By Kahini Iyer Jan. 31, 2018
As Ola goes Down Under, here’s a three-step guide on how to handle your Aussie passengers. He might call you a “mad cunt”, an insult in most countries, but in Australia, he will also give you a five-star rating and tell you that he loves you.
It seems just like yesterday that Ola was just a fledgling rideshare app, fighting Uber tooth and nail for every new download and customer. Now our baby national treasure is all grown up and ready to leave the nest, and they’ve decided to expand to Australia. “Straya” has a thriving Indian diaspora, who make up a chunk of the taxi-driving population in major cities like Melbourne and Sydney, so Ola should be a natural fit despite Uber’s current domination of the market.
Still, desi drivers don’t always know how to deal with Aussie passengers. While we Indians prefer to ride in silence with nothing but a tinny radio version of “Sweety Tera Drama” to block out the blaring car horns, Australians expect to have a proper conversation. Will our drivers be up to the task? Not to worry. Here, we’ve compiled a list of handy tips on how to talk to Aussies, mate!
Keep it light
If you try and talk to your Ola driver in India, you’re likely to be subjected to a screed on why all Muslims should move to Pakistan, or get into an alarmingly detailed discussion on how to burn Mantralaya to the ground. We Indians are an outspoken people who don’t shy away from hot-button issues. In other countries, people support their favourite charities, while in ours, each one has his preferred brand of ethnic cleansing. Of course, Aussies aren’t known for being the most politically correct people in the world, but they like to keep it low-key. Instead of launching into a rant about the gays as soon as a passenger enters your car, wait until they say something bigoted themselves. It should only take about ten minutes for you to be engaged in full-on hate speech.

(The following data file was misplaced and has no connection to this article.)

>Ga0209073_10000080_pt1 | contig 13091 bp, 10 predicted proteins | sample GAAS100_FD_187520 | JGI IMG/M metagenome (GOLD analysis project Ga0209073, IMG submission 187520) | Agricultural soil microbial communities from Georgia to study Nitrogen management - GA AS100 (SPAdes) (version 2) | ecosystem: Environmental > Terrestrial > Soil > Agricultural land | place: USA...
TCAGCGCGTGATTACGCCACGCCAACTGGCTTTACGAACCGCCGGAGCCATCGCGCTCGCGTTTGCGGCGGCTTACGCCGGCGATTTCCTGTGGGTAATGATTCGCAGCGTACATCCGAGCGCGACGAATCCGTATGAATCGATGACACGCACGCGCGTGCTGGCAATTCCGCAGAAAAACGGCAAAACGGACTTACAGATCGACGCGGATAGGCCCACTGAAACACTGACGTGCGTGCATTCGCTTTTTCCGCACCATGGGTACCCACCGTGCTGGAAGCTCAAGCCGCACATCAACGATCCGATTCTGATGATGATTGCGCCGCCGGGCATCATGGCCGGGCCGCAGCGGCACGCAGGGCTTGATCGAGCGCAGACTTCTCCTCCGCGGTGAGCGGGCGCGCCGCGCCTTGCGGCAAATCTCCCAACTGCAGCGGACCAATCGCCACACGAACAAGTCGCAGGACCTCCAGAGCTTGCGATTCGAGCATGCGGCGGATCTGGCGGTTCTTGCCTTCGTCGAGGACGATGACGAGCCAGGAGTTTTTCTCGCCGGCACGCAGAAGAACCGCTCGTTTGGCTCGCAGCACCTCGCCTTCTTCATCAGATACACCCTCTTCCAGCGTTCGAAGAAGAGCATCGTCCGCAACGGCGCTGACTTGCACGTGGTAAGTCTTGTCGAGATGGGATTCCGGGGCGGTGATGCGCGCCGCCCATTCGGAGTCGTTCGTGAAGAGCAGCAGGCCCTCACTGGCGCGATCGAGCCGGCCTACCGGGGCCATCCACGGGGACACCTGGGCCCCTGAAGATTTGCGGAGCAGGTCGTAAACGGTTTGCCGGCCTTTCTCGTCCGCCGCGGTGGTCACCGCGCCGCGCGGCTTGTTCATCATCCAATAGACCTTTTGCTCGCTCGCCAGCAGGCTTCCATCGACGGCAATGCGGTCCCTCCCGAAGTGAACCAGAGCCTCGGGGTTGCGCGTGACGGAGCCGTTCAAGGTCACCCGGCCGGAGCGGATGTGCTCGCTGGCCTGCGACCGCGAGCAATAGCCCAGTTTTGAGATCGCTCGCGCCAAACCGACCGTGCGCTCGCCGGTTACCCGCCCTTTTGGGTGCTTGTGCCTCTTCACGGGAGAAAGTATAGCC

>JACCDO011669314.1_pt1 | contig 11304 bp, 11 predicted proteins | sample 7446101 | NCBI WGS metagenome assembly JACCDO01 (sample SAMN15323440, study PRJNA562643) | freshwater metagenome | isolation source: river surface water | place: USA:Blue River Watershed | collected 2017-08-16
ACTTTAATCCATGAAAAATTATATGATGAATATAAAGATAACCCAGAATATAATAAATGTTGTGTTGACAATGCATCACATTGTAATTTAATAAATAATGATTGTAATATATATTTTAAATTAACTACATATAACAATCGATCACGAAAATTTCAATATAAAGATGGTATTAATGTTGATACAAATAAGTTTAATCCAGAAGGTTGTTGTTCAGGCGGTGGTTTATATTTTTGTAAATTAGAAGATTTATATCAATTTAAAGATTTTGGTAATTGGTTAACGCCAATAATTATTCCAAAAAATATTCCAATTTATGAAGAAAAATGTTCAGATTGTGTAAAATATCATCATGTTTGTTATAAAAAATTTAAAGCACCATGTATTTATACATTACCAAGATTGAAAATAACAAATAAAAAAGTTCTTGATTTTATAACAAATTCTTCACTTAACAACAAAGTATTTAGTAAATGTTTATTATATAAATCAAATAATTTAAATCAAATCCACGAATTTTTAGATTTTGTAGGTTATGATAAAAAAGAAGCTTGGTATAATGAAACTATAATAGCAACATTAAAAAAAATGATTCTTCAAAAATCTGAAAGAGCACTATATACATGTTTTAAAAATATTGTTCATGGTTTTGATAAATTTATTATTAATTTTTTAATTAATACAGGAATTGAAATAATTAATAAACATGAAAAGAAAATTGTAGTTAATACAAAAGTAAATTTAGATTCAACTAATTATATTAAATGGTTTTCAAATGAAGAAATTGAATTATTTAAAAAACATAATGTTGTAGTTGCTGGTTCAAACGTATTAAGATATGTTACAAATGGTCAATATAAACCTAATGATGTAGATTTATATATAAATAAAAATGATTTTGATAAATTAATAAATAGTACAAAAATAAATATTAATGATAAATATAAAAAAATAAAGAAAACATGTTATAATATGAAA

While we Indians prefer to ride in silence with nothing but a tinny radio version of “Sweety Tera Drama” to block out the blaring car horns, Australians expect to have a proper conversation.
Stick to wickets
When in doubt, latch onto the one thing we’ll always have in common – cricket! Australia and India have a storied rivalry, rife with all kinds of high-level sledging and name-calling. Who can forget the infamous Bhaji-Symonds battle of 2007? Australians take no prisoners when it comes to insults. So make sure you don’t hold back when talking about how comprehensively we slaughtered them during the last ODI, or whether Shane Warne is actually a melting wax figure. The Strayans will respect your candour and admire your creativity when it comes to curse words. Before long, you’ll be giving out t-shirts that say “bhenchod” to all your customers, right alongside the water bottles and breath mints.
Talk the talk
Cultural exchange is a beautiful thing. While you’re educating the Australians in the various people and things one can “chod”, don’t forget to learn from them as well. Aussie slang has a rich and complex tradition that can be difficult for outsiders to understand. For example, a passenger might ask you to “fuck them dead”. This is an indication of surprise and should only be taken literally in very specific and illegal circumstances. Similarly, if someone calls you a “mad cunt”, in most countries it would be a grave insult, but in Australia, he has just given you a five-star rating and told you that he loves you. (He might also be about to throw up in your vehicle, so fair warning.) These precious moments of understanding and camaraderie cross boundaries of race and ethnicity, proving that after a few cold ones of an arvo, we are all the same.
So don’t overthink it. Remember that at the end of the day, Aussies are just like Indians. As Ola kicks off India’s recolonisation of this brave new world, our drivers will be at the frontlines. Go forth and make us proud!
Kahini spends an embarrassing amount of time eating Chinese food and watching Netflix. For proof that she is living her #bestlife, follow her on Instagram @kahinii.